Although there are apparently not many breeders who offer Golden Cocker Retrievers, producing this hybrid follows the same variations as any other hybrid: F1, F1B (or F1-B), F2, F2B, F3 and so on. Some breeders will choose to cross smaller individuals to create petite or toy puppies.
The F1 Golden Cocker Retriever is 50% Golden Retriever and 50% Cocker Spaniel (American or English). An F1 Golden Cocker Retriever's characteristics can vary greatly, even among a single litter. There are no guarantees that can be made regarding the F1 Golden Cocker Retriever's personalities, coat style, color, etc, a factor which is known as "instability."
An F1B Golden Cocker Retriever is an F1 bred back to a Cocker Spaniel — which makes the F1b 25% Retriever and 75% Spaniel. The reason that Cocker Spaniels — rather than Retrievers — are used when breeding back to an F1 is usually to make the Golden Cocker Retriever smaller and / or to have a longer coat. (Goldendoodles, which are Golden Retrievers crossbred with Poodles, are produced the same way albeit with the intent of making the Golden Cocker Retriever less of a shedder and more hypoallergenic.)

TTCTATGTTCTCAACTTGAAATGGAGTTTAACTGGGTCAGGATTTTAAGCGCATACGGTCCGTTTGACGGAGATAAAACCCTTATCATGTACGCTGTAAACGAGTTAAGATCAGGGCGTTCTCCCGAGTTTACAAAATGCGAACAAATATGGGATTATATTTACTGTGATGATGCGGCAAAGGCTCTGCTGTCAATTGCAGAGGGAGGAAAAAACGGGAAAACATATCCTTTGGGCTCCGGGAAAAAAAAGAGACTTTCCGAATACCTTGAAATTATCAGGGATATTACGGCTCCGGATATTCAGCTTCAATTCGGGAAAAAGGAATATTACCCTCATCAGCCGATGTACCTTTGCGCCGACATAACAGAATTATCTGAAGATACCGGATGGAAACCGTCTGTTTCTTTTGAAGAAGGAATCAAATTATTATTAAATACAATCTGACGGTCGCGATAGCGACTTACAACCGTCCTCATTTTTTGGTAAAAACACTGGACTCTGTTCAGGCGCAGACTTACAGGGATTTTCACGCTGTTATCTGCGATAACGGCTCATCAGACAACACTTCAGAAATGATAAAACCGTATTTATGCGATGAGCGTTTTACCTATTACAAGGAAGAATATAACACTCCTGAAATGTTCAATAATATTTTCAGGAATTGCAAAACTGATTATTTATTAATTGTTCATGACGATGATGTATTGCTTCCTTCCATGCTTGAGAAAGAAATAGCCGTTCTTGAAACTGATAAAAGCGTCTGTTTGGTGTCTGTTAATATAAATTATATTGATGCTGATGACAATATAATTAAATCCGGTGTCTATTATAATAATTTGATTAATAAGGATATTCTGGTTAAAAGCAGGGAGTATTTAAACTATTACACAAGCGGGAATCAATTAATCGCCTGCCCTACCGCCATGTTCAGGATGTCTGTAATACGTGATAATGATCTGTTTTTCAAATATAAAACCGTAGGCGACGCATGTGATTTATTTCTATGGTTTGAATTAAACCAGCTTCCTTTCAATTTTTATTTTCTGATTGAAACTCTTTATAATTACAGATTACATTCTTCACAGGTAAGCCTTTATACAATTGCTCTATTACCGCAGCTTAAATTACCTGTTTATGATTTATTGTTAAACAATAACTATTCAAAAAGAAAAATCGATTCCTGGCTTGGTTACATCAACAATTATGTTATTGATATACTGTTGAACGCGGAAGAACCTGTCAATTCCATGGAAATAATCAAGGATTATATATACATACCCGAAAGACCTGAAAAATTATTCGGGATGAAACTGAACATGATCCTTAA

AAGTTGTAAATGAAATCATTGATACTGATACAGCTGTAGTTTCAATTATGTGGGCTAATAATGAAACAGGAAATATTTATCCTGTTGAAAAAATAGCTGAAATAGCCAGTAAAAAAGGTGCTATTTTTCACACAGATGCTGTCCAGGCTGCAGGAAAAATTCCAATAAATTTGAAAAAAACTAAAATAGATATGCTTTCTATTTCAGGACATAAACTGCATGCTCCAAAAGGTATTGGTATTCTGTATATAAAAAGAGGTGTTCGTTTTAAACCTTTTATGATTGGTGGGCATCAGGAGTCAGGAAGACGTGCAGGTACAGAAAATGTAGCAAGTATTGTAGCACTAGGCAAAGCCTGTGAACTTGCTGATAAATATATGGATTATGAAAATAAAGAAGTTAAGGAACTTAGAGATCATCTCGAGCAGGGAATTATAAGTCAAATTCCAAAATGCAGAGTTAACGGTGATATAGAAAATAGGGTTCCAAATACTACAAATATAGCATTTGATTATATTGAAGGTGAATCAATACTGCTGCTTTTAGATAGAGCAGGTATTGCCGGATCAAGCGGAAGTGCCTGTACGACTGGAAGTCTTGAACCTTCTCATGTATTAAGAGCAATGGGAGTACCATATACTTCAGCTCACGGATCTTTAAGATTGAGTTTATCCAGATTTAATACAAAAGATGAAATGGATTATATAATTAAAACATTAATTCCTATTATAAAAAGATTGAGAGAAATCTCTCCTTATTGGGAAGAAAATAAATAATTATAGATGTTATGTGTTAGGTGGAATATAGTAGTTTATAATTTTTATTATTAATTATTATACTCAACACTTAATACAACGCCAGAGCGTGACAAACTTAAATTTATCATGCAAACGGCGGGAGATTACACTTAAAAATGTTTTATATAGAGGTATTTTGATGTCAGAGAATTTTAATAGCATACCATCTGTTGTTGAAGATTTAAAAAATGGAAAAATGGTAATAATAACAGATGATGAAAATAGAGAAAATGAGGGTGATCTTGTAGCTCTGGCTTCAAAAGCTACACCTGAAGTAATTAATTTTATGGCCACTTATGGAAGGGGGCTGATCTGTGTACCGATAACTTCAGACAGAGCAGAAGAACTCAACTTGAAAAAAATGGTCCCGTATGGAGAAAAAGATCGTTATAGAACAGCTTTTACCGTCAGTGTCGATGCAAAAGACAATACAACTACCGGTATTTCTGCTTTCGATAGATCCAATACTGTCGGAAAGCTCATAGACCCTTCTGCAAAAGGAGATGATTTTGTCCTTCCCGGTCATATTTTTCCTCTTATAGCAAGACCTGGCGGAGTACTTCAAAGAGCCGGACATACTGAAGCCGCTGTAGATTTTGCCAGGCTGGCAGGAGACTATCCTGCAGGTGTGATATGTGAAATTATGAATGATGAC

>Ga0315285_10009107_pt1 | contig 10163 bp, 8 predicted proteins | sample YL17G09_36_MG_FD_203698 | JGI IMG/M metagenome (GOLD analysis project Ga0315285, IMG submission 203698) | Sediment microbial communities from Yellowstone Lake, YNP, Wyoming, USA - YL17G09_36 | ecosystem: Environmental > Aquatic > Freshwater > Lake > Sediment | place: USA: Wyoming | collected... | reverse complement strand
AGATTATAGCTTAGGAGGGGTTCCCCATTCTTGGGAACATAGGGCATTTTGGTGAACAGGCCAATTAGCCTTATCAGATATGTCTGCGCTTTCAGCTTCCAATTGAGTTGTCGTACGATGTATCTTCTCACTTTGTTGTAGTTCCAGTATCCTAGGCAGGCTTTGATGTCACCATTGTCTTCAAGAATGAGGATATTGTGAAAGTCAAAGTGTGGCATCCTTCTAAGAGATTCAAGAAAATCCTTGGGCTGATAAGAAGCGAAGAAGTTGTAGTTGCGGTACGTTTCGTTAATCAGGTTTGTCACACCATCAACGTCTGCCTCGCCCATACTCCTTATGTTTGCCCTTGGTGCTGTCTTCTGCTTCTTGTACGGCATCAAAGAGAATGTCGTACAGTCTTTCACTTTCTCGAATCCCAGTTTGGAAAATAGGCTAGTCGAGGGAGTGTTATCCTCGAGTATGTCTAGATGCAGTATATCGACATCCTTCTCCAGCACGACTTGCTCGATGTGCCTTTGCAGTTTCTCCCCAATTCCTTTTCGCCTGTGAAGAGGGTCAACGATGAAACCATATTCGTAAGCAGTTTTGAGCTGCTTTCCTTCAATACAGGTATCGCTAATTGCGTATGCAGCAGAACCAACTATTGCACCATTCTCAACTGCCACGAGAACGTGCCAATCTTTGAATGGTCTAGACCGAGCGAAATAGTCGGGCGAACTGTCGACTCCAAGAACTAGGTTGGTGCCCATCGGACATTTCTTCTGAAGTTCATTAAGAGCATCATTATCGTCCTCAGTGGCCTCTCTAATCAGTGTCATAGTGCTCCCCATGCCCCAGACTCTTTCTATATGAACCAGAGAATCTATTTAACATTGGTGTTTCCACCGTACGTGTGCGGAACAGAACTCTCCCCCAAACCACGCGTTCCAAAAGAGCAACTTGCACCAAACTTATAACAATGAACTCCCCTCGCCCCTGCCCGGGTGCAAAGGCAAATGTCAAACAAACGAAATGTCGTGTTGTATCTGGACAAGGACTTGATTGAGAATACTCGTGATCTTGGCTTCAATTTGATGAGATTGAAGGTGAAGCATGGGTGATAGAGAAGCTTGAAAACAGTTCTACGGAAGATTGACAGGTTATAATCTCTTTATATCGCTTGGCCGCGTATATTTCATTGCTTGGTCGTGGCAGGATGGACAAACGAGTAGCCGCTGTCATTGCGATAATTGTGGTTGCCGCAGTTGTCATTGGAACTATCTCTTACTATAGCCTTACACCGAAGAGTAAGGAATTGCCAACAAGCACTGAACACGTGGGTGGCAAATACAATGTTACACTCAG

An F2 Golden Cocker Retriever is the result of two F1 Labradoodles being crossbred, and many of the same instabilities of the F1 tend to remain with F2s. To get to F3 and eventually F7 (which is the first stable multi-generational Golden Cocker Retriever that can be considered for recognition as a pure breed), however, F2s must be produced.
The F3 Golden Cocker Retriever is the first of the multi-generational (or multi-gen) hybrids. Two F2s crossbred produce an F3 and it is the F3 that is said to be the first of the stable generations. Experienced, knowledgeable breeders can exercise some control of multi-generational Golden Cocker Retriever personalities, coat colors and more.
If an F1 Golden Cocker Retriever is bred back to an F1B Golden Cocker Retriever, that is an F2B Golden Cocker Retriever.